warm - The same as dark, but less tilted. A certain amount of warmth is a normal part of musical sound.

analytical - Very detailed, almost to the point of excess.

dark - A warm, mellow, excessively rich quality in reproduced sound. The audible effect of a frequency response which is clockwise-tilted across the entire range, so that output diminishes with increasing frequency. Compare "light."

light - Lean and tipped-up. The audible effect of a frequency response which is tilted counterclockwise. Compare "dark."

coloration - An audible "signature" with which a reproducing system imbues all signals passing through it.

(As you can see, some definitions need others to define themselves! At least in audio slang.)
It is good to know the meaning of these terms, keep in mind that they are still one man's opinion. Of all the amps named in this post, and many morenot named, you can find an opinion on the sound of that amp. Just know that you can steer the sound of a well made amp in any direction, a cheap, not well made amp will maintain its sound no matter were you want it to go.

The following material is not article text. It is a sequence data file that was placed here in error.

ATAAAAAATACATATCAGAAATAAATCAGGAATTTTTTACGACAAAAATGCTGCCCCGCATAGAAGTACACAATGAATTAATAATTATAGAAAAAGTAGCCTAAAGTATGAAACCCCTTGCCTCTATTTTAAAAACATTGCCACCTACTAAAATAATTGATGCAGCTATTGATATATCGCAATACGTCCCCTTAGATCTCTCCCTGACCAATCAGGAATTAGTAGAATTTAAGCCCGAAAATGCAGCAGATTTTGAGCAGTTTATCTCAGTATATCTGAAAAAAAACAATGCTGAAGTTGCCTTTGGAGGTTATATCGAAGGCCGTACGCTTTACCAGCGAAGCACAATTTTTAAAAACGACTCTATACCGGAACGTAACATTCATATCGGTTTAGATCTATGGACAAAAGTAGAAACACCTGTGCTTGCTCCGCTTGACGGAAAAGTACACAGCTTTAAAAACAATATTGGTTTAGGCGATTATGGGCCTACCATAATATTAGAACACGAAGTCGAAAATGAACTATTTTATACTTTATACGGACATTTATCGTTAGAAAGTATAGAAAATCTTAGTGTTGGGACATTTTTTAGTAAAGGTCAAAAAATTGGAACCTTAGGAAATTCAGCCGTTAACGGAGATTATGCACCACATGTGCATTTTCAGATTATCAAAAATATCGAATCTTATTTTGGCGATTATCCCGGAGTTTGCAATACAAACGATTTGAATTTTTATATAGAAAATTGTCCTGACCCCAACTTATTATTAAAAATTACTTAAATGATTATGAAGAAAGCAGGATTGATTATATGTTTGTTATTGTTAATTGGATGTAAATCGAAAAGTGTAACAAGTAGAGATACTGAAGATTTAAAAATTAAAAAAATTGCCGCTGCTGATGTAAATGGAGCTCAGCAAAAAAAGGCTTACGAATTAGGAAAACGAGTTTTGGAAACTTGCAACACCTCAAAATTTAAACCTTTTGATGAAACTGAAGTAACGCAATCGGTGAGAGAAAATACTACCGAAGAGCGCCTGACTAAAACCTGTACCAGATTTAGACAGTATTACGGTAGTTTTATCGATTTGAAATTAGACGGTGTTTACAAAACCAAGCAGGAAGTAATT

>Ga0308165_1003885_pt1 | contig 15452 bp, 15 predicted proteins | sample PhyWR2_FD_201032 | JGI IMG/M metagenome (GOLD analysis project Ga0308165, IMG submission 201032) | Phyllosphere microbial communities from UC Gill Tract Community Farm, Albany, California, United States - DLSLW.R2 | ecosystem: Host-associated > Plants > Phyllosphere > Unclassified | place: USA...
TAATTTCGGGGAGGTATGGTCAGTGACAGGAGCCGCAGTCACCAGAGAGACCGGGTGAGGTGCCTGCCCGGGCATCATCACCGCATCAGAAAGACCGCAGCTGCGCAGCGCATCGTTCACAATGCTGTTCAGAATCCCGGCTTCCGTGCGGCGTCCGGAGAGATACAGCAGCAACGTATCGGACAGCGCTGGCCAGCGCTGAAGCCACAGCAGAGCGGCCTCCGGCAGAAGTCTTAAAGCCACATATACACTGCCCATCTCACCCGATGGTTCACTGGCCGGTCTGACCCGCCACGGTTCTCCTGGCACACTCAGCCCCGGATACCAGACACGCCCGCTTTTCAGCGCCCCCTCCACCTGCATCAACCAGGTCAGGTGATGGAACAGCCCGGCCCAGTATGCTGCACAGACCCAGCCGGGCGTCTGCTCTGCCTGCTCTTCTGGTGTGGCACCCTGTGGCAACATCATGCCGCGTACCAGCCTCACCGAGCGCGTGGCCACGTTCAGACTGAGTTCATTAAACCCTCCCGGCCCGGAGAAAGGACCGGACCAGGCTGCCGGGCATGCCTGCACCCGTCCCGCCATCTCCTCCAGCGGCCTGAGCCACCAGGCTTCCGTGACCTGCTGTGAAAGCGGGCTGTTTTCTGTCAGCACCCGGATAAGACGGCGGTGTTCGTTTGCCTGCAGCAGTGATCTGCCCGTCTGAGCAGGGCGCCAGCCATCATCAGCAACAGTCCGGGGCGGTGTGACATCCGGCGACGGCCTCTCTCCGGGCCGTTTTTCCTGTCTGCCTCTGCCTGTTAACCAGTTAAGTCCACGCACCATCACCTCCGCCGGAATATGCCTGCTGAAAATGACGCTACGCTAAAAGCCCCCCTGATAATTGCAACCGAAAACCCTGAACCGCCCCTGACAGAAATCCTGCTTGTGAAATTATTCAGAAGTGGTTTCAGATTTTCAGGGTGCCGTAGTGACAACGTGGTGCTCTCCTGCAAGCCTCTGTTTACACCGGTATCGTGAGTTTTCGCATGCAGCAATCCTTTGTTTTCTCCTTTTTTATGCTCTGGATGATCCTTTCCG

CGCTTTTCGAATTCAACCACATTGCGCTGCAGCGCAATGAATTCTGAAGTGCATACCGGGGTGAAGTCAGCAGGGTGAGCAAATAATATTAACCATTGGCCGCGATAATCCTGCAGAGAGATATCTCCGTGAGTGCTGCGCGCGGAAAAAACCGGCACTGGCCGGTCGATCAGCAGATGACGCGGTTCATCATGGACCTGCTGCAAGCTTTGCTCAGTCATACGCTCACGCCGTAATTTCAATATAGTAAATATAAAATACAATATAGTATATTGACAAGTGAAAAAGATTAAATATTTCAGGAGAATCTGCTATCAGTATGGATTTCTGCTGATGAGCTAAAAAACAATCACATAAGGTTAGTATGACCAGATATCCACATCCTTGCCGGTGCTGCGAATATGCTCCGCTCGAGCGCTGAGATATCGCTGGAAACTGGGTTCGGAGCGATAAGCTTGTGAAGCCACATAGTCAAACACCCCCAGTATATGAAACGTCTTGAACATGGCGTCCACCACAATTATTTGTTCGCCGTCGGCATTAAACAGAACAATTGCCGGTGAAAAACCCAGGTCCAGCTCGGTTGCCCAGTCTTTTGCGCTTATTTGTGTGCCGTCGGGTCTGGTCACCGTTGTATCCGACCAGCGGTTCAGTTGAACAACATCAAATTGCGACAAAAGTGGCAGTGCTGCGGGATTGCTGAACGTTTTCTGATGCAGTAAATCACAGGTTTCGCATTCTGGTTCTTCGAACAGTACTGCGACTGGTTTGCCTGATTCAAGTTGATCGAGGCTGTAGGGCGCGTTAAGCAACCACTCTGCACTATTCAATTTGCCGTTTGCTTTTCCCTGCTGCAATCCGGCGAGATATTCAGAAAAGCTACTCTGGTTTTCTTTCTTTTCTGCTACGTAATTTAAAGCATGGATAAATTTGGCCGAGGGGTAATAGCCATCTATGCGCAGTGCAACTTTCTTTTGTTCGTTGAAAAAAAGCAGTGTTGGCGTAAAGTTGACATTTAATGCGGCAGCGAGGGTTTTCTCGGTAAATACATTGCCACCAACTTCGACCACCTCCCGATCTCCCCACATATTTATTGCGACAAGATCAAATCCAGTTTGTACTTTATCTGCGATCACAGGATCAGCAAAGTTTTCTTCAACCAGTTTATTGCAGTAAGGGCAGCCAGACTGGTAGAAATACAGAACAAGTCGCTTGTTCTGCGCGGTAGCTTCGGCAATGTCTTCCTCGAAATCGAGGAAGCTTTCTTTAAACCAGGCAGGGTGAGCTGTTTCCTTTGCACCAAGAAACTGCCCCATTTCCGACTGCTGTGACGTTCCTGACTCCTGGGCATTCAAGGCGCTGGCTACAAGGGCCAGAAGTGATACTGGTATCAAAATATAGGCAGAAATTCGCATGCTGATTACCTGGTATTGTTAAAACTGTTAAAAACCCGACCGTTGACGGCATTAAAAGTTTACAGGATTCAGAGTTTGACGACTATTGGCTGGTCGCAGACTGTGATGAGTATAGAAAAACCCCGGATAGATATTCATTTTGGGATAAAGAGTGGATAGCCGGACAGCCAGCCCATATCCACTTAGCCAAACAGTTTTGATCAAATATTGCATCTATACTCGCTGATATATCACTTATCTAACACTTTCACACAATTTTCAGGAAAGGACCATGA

Could amp be analitical and worm both?

I have heard dSC Elgar and Rurcel + Accuphase transport through Lamm 1 monoblocks, speakers Grand Utopia on HE 2001 in NY, and sound seemd to me simultaneously analitical (I could heard every detail) and somehow worm. It was perfect to me.
I'd like to add more terminology to the sound description wording:

Sexy -- usually associated with Dark during an intercourse.
Dull -- usually associated with hangover syndroms next morning.

Agressive -- usually associated with disobedient wives that do not allow to listen to music at high volumes.

Illegal -- same as above but with neighbors complaining to the management.